Two friends of mine, Yuan Yao and Weiguang Cao, started to read the book, A First Course in String Theory by Barton Zwiebach, a few weeks ago. Barton Zwiebach is my good-old professor in 8.04x – 8.06x quantum mechanics course series. I like his lectures very much, so join my two friends.

## Course information and video lectures

This textbook is based on an undergraduate course Prof. Zwiebach gives in MIT (with course number 8.251). The syllabus, readings and assignments of the course can be found in MIT’s OCW website here. Although this OCW course does not provide lecture videos, perimeter institute has recorded Prof. Zwiebach’s lectures in PSI lectures of 2012 – 2013. This lecture videos can be found in the *review* tag of this website.

## First five video lectures

In the first five lectures, Prof. Zwiebach starts from non-relativistic strings, then goes on to discuss how to find the Lagrangian for relativistic particles, and finally introduces relativistic strings. It is an exciting journey!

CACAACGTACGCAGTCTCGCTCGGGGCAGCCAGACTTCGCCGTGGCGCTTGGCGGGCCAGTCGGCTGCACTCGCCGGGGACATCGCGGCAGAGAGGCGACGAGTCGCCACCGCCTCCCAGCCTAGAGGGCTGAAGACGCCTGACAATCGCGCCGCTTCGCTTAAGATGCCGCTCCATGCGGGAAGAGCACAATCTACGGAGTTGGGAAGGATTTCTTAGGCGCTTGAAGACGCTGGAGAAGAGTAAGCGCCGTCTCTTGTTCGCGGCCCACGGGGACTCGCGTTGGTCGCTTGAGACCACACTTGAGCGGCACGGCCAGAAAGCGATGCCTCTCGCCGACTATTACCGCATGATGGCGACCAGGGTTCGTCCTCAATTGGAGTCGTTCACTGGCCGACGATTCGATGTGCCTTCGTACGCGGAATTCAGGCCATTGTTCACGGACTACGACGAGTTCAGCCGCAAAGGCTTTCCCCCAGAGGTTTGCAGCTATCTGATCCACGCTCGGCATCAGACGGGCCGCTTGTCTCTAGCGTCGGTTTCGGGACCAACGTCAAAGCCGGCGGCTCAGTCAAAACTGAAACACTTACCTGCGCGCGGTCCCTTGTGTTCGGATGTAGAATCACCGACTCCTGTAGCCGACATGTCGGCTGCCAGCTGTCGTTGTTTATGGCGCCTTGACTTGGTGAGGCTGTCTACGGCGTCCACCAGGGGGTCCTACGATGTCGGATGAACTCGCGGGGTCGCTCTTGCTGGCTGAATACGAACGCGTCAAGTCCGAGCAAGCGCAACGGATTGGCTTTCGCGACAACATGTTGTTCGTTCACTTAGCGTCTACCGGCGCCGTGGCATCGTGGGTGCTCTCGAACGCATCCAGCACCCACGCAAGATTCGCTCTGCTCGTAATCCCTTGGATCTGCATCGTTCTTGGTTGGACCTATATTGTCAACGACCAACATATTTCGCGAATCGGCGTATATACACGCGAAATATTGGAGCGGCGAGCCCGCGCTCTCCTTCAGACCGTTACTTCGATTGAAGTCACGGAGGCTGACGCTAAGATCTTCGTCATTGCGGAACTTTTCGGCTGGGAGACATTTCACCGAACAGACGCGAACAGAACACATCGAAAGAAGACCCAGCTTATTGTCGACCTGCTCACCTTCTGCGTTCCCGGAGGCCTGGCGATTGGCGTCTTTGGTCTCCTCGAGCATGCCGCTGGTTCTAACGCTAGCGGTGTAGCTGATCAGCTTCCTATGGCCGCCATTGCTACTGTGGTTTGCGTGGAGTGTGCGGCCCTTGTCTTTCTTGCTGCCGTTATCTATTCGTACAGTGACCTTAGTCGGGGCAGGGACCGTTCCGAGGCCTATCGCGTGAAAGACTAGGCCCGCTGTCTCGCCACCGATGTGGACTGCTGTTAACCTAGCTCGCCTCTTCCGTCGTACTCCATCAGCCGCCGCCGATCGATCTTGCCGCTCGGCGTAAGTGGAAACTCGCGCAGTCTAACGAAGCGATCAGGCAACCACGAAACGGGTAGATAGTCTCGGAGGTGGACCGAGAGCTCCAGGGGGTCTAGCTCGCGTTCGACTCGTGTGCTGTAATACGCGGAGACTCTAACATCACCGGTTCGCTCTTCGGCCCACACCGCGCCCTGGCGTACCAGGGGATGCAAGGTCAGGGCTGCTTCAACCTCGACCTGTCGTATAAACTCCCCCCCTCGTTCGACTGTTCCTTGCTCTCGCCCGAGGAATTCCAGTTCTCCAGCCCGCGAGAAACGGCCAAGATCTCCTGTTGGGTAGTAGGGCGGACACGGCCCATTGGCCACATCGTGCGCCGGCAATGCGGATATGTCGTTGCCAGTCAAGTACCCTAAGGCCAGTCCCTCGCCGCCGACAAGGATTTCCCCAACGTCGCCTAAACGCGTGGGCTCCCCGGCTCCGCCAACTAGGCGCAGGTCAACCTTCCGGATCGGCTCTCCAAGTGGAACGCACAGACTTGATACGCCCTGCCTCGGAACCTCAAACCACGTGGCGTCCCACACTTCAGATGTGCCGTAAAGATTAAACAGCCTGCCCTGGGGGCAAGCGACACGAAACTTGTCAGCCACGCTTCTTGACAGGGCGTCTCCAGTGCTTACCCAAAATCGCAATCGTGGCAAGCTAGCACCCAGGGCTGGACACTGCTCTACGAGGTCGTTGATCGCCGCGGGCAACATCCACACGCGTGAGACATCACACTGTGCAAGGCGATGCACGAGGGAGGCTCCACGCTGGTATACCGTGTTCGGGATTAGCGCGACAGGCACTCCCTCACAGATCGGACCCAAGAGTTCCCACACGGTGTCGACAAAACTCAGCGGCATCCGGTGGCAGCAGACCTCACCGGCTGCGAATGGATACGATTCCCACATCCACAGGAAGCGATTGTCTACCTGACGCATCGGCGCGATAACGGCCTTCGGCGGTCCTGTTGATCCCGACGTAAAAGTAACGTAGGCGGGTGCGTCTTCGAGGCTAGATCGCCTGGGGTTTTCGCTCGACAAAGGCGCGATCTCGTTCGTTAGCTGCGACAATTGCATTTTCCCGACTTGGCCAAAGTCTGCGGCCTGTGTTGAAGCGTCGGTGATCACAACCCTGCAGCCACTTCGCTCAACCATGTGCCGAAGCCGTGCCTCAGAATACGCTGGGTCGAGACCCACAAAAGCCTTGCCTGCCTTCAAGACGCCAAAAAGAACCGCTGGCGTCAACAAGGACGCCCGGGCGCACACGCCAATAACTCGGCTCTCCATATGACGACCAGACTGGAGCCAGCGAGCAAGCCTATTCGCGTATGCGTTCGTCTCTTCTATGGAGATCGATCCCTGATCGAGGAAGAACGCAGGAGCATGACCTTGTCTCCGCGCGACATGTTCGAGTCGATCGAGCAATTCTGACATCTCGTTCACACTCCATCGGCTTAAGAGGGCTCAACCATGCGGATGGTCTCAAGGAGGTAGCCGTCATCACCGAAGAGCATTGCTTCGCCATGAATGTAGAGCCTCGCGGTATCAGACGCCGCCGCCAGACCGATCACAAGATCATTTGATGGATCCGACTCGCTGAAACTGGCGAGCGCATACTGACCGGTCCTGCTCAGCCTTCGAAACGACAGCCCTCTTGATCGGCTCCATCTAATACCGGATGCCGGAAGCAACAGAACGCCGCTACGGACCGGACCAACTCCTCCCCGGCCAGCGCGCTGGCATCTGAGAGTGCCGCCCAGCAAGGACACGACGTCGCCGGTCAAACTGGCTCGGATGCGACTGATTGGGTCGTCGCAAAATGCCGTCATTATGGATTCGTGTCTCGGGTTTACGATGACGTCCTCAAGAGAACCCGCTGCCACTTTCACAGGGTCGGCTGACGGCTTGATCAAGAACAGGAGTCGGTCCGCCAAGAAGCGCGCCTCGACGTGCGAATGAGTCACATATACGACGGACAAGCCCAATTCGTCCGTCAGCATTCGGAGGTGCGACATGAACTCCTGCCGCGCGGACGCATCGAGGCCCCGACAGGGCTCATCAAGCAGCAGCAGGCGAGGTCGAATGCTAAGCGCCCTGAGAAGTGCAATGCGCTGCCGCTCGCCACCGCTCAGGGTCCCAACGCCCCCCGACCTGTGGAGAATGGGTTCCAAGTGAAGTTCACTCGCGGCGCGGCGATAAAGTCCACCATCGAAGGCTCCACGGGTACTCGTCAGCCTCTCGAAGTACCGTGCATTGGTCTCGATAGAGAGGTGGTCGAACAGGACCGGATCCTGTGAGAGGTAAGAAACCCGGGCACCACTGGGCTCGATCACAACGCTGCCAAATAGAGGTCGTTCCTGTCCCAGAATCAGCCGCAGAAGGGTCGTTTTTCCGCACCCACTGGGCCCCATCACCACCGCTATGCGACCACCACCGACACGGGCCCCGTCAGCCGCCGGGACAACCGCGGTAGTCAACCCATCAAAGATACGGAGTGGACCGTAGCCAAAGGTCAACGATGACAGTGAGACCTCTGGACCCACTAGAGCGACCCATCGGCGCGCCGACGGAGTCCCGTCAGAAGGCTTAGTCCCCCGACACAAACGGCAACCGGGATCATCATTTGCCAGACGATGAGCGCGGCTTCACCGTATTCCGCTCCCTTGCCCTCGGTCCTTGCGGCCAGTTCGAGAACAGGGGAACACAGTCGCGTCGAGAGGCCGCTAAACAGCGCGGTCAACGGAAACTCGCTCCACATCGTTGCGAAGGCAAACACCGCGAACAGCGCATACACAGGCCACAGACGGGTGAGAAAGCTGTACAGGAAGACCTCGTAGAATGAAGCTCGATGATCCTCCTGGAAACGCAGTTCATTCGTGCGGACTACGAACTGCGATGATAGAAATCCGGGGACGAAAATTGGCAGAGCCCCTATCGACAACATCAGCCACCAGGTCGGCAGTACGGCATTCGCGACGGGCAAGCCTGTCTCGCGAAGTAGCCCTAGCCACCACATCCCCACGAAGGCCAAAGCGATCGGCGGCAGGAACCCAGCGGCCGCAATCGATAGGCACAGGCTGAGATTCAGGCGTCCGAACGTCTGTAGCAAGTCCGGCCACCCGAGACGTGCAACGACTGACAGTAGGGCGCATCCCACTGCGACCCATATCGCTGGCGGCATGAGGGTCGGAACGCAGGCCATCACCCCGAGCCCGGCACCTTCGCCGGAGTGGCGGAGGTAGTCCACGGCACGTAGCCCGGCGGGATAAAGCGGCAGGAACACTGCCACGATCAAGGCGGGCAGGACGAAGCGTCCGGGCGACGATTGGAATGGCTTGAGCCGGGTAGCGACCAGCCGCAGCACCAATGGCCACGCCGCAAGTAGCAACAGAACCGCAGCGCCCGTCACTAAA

Non-relativistic string is the most familiar object, just imagine strings in guitars or violins. They vibrate when given an initial configuration by plucking them. Relativistic point particle is more peculiar, their velocity saturates if you keep accelerating them.

Relativistic strings are even more peculiar. If both end points are free, an open string will still vibrate in a crazy way, with its end points moving in the speed of light. You can also imagine creating a relativistic string by pulling it out from a D-brane (a very heavy thing) with constant force $T_0$ until it has length $l_0$. The rest energy of this string is $T_0 l_0$. All these interesting results come from the Nambo-Goto action. The only consideration when writing this action down is that the theory should satisfy the space-time symmetry of special relativity. It is amazing to see interesting physics coming out from a simple-looking action from geometric arguments.